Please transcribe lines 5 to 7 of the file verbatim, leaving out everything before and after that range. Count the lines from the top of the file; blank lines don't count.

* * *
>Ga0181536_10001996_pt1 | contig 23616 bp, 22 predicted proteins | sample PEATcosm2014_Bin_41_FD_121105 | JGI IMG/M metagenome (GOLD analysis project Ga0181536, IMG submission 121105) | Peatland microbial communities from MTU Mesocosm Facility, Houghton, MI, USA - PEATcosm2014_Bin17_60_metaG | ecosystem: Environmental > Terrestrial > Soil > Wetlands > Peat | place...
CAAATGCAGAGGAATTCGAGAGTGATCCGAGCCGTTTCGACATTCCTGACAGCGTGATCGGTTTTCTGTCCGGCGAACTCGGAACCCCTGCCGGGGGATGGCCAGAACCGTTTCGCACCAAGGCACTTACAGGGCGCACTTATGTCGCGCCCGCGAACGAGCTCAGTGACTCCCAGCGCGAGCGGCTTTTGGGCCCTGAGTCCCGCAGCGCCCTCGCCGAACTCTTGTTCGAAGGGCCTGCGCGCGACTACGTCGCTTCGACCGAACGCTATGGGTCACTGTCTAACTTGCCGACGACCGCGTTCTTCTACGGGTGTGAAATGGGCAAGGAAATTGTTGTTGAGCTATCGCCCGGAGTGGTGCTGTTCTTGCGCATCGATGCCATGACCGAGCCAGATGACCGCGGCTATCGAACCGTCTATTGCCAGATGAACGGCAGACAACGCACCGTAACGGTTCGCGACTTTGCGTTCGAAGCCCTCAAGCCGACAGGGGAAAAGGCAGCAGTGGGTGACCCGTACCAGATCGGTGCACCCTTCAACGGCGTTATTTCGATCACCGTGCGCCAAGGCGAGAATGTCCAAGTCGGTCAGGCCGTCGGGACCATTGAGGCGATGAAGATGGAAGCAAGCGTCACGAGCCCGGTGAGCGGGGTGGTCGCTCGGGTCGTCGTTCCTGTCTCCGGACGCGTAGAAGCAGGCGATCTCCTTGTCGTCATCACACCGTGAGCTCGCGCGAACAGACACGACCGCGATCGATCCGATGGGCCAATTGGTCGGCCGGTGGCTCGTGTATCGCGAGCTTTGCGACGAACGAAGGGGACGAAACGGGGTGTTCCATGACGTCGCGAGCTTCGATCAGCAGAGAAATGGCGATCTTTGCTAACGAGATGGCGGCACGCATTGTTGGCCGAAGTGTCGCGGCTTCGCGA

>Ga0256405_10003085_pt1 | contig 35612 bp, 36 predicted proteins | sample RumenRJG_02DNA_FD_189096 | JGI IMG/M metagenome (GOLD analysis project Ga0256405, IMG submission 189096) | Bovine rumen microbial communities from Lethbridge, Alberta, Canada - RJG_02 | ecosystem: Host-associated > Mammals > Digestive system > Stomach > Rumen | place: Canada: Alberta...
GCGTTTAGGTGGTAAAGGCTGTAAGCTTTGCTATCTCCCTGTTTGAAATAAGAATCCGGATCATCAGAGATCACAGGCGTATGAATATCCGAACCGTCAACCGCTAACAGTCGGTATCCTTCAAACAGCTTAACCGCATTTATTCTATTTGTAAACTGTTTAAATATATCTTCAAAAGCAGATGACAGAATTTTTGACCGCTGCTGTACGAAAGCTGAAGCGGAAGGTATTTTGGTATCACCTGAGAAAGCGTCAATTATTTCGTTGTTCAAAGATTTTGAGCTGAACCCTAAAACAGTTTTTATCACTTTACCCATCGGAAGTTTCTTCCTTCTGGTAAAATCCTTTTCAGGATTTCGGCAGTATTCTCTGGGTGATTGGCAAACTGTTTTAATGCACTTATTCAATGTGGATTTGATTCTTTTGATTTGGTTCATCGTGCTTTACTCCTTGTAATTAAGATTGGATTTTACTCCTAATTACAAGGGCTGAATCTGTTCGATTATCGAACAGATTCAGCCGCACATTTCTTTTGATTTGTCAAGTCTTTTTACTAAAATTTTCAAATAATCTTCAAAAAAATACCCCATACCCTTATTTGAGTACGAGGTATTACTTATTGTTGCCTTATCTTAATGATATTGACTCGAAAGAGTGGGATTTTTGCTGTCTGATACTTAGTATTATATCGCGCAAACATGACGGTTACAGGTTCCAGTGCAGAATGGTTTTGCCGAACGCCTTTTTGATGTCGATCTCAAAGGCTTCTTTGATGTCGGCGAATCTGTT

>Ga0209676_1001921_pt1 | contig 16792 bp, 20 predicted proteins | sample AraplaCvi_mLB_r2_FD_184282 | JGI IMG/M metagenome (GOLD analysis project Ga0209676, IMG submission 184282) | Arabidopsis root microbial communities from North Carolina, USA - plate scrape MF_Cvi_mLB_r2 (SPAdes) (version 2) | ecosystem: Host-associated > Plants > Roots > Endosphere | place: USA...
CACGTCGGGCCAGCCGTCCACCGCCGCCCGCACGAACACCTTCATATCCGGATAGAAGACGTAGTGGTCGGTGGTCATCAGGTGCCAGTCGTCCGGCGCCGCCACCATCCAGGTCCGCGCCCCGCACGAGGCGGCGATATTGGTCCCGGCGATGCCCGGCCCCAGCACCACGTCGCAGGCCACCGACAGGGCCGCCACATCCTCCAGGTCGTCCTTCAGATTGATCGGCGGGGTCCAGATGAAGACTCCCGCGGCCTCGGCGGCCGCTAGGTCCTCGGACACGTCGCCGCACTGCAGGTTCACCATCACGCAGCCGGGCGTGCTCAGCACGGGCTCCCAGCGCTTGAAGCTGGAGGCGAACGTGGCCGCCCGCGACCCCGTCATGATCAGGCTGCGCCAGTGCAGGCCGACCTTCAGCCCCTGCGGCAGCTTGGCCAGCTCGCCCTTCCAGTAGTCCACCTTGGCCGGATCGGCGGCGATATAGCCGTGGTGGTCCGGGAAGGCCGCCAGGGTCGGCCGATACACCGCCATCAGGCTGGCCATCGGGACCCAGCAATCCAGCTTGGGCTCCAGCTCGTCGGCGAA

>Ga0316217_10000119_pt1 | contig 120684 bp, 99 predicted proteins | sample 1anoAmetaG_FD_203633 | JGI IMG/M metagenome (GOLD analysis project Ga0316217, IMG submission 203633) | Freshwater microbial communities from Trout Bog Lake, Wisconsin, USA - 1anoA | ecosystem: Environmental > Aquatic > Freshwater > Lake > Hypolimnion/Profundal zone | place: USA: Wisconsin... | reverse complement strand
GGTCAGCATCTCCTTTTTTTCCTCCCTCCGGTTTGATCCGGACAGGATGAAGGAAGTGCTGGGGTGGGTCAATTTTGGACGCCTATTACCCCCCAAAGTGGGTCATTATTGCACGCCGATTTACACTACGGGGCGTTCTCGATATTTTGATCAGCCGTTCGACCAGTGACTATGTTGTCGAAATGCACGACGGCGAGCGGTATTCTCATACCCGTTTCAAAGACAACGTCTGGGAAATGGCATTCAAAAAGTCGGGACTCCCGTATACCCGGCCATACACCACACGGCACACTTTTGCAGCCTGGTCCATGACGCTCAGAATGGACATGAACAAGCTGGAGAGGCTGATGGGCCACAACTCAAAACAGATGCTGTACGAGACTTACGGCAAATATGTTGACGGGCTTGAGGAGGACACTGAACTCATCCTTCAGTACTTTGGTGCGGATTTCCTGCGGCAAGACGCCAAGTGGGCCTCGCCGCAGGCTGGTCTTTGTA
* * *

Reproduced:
>Ga0209676_1001921_pt1 | contig 16792 bp, 20 predicted proteins | sample AraplaCvi_mLB_r2_FD_184282 | JGI IMG/M metagenome (GOLD analysis project Ga0209676, IMG submission 184282) | Arabidopsis root microbial communities from North Carolina, USA - plate scrape MF_Cvi_mLB_r2 (SPAdes) (version 2) | ecosystem: Host-associated > Plants > Roots > Endosphere | place: USA...
CACGTCGGGCCAGCCGTCCACCGCCGCCCGCACGAACACCTTCATATCCGGATAGAAGACGTAGTGGTCGGTGGTCATCAGGTGCCAGTCGTCCGGCGCCGCCACCATCCAGGTCCGCGCCCCGCACGAGGCGGCGATATTGGTCCCGGCGATGCCCGGCCCCAGCACCACGTCGCAGGCCACCGACAGGGCCGCCACATCCTCCAGGTCGTCCTTCAGATTGATCGGCGGGGTCCAGATGAAGACTCCCGCGGCCTCGGCGGCCGCTAGGTCCTCGGACACGTCGCCGCACTGCAGGTTCACCATCACGCAGCCGGGCGTGCTCAGCACGGGCTCCCAGCGCTTGAAGCTGGAGGCGAACGTGGCCGCCCGCGACCCCGTCATGATCAGGCTGCGCCAGTGCAGGCCGACCTTCAGCCCCTGCGGCAGCTTGGCCAGCTCGCCCTTCCAGTAGTCCACCTTGGCCGGATCGGCGGCGATATAGCCGTGGTGGTCCGGGAAGGCCGCCAGGGTCGGCCGATACACCGCCATCAGGCTGGCCATCGGGACCCAGCAATCCAGCTTGGGCTCCAGCTCGTCGGCGAA

>Ga0316217_10000119_pt1 | contig 120684 bp, 99 predicted proteins | sample 1anoAmetaG_FD_203633 | JGI IMG/M metagenome (GOLD analysis project Ga0316217, IMG submission 203633) | Freshwater microbial communities from Trout Bog Lake, Wisconsin, USA - 1anoA | ecosystem: Environmental > Aquatic > Freshwater > Lake > Hypolimnion/Profundal zone | place: USA: Wisconsin... | reverse complement strand